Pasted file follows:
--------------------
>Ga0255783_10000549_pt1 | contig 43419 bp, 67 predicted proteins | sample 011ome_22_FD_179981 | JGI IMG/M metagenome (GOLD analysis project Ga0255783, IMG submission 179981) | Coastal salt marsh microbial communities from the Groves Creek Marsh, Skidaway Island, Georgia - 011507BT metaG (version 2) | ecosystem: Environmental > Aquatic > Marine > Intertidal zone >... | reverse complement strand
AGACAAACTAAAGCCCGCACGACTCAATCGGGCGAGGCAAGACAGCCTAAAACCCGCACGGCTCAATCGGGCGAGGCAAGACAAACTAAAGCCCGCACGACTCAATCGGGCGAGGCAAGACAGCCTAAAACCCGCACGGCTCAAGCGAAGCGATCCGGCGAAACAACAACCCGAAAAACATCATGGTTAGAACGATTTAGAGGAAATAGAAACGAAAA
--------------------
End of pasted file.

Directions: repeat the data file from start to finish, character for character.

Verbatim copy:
>Ga0255783_10000549_pt1 | contig 43419 bp, 67 predicted proteins | sample 011ome_22_FD_179981 | JGI IMG/M metagenome (GOLD analysis project Ga0255783, IMG submission 179981) | Coastal salt marsh microbial communities from the Groves Creek Marsh, Skidaway Island, Georgia - 011507BT metaG (version 2) | ecosystem: Environmental > Aquatic > Marine > Intertidal zone >... | reverse complement strand
AGACAAACTAAAGCCCGCACGACTCAATCGGGCGAGGCAAGACAGCCTAAAACCCGCACGGCTCAATCGGGCGAGGCAAGACAAACTAAAGCCCGCACGACTCAATCGGGCGAGGCAAGACAGCCTAAAACCCGCACGGCTCAAGCGAAGCGATCCGGCGAAACAACAACCCGAAAAACATCATGGTTAGAACGATTTAGAGGAAATAGAAACGAAAA